What does ‘feeling better’ look like?
You probably don’t have to ask yourself that when you have physical pain. When you have a pounding toothache, you Google ‘dentist in my town,’ or phone your friends and ask who they use. You will probably book an appointment with the professional with the most stars, highest friend recommendations, lowest price, and earliest opening (not necessarily in that order). Most important, you will know exactly what you want as an outcome – no more tooth pain.
Should emotional pain be any different? I don’t think so. Whether we are experiencing emotional or physical pain, we want relief. According to research you can get varying degrees of relief from different forms of treatment including diet and exercise, acupuncture, counseling therapy, meditation, medication, or a combination of all of the above. If your emotional pain is a manageable two or three out of a high score of ten, you might even take your time to explore different options and develop what are commonly known as coping skills. Ideally you would work these coping skills into a daily regimen of self-care (think daily tooth brushing) to keep emotional pain manageable.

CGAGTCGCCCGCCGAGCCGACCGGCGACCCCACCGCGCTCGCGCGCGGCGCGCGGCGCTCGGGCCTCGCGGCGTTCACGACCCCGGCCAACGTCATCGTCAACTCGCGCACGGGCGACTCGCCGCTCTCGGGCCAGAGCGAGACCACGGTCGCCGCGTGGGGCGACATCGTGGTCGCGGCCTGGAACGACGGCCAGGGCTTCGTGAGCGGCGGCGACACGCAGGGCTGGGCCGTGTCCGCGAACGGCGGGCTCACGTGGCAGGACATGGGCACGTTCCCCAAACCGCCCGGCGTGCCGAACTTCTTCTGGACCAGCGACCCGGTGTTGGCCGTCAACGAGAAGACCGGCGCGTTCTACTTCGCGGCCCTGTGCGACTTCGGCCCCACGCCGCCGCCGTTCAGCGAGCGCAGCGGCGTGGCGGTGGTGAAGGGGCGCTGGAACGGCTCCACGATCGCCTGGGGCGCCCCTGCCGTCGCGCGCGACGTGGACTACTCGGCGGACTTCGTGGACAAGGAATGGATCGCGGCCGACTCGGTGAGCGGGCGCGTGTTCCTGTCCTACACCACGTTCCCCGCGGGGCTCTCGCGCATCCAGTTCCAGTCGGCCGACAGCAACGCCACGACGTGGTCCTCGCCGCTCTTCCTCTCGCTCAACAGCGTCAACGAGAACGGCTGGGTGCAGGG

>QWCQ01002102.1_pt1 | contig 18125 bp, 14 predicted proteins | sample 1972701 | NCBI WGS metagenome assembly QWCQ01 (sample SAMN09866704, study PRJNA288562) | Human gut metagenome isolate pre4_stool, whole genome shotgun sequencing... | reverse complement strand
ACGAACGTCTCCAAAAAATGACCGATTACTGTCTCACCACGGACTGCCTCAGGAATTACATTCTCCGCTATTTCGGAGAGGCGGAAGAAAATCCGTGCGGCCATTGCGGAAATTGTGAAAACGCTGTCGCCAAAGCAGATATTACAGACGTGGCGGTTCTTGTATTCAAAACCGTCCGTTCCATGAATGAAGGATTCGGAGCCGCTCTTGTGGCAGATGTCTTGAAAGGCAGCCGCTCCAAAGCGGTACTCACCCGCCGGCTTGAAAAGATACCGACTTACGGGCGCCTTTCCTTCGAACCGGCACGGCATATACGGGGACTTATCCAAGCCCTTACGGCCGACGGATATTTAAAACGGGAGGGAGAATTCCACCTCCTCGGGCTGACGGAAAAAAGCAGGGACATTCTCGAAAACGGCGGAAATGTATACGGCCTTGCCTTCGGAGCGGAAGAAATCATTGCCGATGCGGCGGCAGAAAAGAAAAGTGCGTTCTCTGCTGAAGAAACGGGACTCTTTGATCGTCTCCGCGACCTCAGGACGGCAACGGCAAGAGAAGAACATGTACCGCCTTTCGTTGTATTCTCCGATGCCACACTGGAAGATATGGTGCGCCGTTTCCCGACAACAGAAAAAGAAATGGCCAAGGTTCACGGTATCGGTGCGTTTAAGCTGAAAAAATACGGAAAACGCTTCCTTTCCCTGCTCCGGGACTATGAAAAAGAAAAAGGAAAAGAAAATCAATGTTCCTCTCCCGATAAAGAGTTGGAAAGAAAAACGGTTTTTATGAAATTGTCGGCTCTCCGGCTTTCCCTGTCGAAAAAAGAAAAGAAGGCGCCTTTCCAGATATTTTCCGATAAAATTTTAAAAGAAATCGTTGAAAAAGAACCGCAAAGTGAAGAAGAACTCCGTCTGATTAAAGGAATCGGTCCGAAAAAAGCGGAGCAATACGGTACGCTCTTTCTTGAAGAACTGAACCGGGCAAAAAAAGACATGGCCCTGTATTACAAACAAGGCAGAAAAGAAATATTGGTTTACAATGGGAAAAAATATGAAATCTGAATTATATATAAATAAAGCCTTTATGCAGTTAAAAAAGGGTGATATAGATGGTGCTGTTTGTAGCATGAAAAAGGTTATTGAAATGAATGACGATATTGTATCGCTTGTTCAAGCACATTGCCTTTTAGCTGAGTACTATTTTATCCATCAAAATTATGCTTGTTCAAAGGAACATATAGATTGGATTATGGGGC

If your emotional pain started creeping past manageable to a level-10-toothache pain, however, your need for relief would become urgent. Your criteria for a counseling professional would resemble the criteria you had for your dentist: expert skills, affordable price, accessible location, available immediately, and most important, the ability to relieve your pain.
Counselors are highly skilled professionals trained in the art of emotional pain relief. We use our skills to promote insight in our clients so they feel better. When they feel better, we terminate treatment. If they don’t feel better, then we look at our treatment plan and make adjustments. If we make adjustments and our clients are still not feeling better, we help them find a specialist who can meet their needs and hopefully accomplish what we could not. What we’re not so good at is explaining this to our potential clients.
So when talking to clients, perhaps we should think more like a dentist and clearly explain what we do and what to expect from our sessions. This “solution-focused and goal-oriented” approach could begin with the first phone call. Once your potential client explains her emotional pain, you would tell her three things:
- Whether or not counseling with you can help her specific issue,
- A step by step map of the first three to four sessions, and
- Specific tools she will gather by that fourth session that may offer symptom relief.
When we have physical or emotional pain, we all want the same thing: pain relief. Counselors need to be able to explain just as well as a dentist how their skills can help make that happen.